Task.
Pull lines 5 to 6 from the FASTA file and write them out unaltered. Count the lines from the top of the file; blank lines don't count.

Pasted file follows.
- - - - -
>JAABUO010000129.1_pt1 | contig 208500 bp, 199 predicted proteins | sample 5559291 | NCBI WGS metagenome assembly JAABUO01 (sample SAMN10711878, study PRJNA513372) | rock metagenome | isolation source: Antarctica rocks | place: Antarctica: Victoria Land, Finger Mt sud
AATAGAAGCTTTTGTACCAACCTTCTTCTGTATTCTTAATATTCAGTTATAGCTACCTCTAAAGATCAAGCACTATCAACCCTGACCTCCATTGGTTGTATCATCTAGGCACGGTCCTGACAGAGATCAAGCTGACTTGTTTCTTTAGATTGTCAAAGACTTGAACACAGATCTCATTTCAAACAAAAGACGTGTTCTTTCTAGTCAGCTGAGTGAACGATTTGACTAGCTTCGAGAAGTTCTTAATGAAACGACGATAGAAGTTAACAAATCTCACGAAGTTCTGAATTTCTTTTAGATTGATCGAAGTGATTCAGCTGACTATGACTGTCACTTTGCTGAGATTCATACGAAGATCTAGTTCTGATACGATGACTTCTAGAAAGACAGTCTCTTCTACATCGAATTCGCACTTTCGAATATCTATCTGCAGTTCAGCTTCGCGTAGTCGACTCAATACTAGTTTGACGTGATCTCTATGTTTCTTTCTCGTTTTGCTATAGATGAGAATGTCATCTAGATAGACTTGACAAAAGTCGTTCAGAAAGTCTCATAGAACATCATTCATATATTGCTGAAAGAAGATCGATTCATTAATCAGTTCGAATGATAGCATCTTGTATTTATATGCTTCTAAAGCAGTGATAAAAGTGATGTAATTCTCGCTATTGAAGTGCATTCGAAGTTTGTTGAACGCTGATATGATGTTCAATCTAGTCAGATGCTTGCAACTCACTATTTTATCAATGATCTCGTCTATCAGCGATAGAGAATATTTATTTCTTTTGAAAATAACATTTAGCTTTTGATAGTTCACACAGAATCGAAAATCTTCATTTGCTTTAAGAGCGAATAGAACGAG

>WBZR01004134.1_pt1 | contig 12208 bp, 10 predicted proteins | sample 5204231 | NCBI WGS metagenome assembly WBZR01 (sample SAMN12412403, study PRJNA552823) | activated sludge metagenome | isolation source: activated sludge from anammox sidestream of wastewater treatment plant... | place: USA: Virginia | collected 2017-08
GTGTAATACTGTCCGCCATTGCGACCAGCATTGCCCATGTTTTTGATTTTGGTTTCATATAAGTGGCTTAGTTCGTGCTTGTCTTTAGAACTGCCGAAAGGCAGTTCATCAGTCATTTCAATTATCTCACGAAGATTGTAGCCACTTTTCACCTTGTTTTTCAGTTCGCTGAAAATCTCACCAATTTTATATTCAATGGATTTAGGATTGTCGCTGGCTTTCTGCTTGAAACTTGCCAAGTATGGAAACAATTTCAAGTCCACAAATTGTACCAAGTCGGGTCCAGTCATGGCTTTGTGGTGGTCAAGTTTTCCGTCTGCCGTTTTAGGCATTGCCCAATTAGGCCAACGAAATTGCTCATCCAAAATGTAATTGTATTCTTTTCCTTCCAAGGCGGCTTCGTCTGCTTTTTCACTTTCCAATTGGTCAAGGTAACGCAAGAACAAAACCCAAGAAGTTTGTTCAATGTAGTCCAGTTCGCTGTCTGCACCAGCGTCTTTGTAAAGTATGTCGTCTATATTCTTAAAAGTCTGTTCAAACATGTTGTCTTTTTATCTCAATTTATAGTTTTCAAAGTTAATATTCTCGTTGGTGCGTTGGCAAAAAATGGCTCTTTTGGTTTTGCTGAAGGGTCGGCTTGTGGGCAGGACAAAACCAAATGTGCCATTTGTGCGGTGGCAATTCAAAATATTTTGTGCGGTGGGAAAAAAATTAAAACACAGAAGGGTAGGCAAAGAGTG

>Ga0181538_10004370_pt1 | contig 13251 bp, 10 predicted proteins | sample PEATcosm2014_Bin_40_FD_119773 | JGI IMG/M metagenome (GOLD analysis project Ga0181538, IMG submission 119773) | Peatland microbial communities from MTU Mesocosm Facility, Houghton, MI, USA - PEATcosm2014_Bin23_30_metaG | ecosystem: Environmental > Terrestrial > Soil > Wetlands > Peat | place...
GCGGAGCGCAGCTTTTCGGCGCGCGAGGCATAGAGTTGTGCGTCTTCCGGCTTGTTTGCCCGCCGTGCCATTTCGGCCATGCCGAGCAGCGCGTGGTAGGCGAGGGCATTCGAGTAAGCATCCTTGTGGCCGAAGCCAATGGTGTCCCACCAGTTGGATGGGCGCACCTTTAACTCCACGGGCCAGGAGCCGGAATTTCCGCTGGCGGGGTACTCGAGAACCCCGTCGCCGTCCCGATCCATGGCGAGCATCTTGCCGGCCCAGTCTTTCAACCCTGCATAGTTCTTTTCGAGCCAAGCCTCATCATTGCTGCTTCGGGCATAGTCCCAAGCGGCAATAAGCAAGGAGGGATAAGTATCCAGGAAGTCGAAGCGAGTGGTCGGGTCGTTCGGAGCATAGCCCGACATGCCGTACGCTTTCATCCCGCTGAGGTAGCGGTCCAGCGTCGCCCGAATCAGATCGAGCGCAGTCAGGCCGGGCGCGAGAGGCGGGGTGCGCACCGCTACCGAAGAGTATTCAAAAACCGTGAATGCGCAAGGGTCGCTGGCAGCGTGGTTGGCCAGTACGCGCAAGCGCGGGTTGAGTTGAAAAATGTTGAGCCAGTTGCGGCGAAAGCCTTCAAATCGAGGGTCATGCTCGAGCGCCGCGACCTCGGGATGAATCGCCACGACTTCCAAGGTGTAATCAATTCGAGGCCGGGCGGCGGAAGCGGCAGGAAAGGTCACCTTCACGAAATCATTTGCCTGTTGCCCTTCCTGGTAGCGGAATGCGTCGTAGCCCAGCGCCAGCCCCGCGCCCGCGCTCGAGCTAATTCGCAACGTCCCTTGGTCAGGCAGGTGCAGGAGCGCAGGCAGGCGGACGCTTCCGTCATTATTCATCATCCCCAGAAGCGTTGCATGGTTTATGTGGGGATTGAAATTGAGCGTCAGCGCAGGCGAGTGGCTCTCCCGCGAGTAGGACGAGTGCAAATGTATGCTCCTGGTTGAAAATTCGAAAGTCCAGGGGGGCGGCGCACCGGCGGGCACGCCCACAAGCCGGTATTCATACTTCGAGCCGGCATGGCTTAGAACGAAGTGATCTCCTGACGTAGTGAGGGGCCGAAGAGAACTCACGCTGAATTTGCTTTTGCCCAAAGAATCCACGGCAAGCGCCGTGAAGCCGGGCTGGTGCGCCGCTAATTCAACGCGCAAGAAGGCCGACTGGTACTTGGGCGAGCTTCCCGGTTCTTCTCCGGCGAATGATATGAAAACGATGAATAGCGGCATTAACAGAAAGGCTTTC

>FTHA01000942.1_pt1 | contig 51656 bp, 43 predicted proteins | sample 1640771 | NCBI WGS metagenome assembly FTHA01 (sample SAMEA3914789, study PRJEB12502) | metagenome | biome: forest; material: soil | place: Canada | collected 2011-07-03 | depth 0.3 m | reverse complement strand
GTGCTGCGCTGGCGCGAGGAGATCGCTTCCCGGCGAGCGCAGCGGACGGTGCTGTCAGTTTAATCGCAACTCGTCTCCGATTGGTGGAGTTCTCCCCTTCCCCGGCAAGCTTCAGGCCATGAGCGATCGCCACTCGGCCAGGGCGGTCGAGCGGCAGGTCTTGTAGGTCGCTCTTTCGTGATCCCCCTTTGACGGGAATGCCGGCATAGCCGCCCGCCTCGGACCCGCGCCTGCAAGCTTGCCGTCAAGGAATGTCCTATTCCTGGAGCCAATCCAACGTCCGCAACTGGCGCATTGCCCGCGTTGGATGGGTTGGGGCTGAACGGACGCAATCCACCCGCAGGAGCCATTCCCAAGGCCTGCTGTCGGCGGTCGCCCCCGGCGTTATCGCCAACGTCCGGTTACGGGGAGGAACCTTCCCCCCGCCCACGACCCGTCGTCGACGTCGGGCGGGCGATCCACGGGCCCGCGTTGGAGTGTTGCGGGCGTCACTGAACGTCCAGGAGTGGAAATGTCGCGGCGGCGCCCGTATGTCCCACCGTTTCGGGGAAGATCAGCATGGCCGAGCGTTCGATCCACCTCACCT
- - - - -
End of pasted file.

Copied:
>Ga0181538_10004370_pt1 | contig 13251 bp, 10 predicted proteins | sample PEATcosm2014_Bin_40_FD_119773 | JGI IMG/M metagenome (GOLD analysis project Ga0181538, IMG submission 119773) | Peatland microbial communities from MTU Mesocosm Facility, Houghton, MI, USA - PEATcosm2014_Bin23_30_metaG | ecosystem: Environmental > Terrestrial > Soil > Wetlands > Peat | place...
GCGGAGCGCAGCTTTTCGGCGCGCGAGGCATAGAGTTGTGCGTCTTCCGGCTTGTTTGCCCGCCGTGCCATTTCGGCCATGCCGAGCAGCGCGTGGTAGGCGAGGGCATTCGAGTAAGCATCCTTGTGGCCGAAGCCAATGGTGTCCCACCAGTTGGATGGGCGCACCTTTAACTCCACGGGCCAGGAGCCGGAATTTCCGCTGGCGGGGTACTCGAGAACCCCGTCGCCGTCCCGATCCATGGCGAGCATCTTGCCGGCCCAGTCTTTCAACCCTGCATAGTTCTTTTCGAGCCAAGCCTCATCATTGCTGCTTCGGGCATAGTCCCAAGCGGCAATAAGCAAGGAGGGATAAGTATCCAGGAAGTCGAAGCGAGTGGTCGGGTCGTTCGGAGCATAGCCCGACATGCCGTACGCTTTCATCCCGCTGAGGTAGCGGTCCAGCGTCGCCCGAATCAGATCGAGCGCAGTCAGGCCGGGCGCGAGAGGCGGGGTGCGCACCGCTACCGAAGAGTATTCAAAAACCGTGAATGCGCAAGGGTCGCTGGCAGCGTGGTTGGCCAGTACGCGCAAGCGCGGGTTGAGTTGAAAAATGTTGAGCCAGTTGCGGCGAAAGCCTTCAAATCGAGGGTCATGCTCGAGCGCCGCGACCTCGGGATGAATCGCCACGACTTCCAAGGTGTAATCAATTCGAGGCCGGGCGGCGGAAGCGGCAGGAAAGGTCACCTTCACGAAATCATTTGCCTGTTGCCCTTCCTGGTAGCGGAATGCGTCGTAGCCCAGCGCCAGCCCCGCGCCCGCGCTCGAGCTAATTCGCAACGTCCCTTGGTCAGGCAGGTGCAGGAGCGCAGGCAGGCGGACGCTTCCGTCATTATTCATCATCCCCAGAAGCGTTGCATGGTTTATGTGGGGATTGAAATTGAGCGTCAGCGCAGGCGAGTGGCTCTCCCGCGAGTAGGACGAGTGCAAATGTATGCTCCTGGTTGAAAATTCGAAAGTCCAGGGGGGCGGCGCACCGGCGGGCACGCCCACAAGCCGGTATTCATACTTCGAGCCGGCATGGCTTAGAACGAAGTGATCTCCTGACGTAGTGAGGGGCCGAAGAGAACTCACGCTGAATTTGCTTTTGCCCAAAGAATCCACGGCAAGCGCCGTGAAGCCGGGCTGGTGCGCCGCTAATTCAACGCGCAAGAAGGCCGACTGGTACTTGGGCGAGCTTCCCGGTTCTTCTCCGGCGAATGATATGAAAACGATGAATAGCGGCATTAACAGAAAGGCTTTC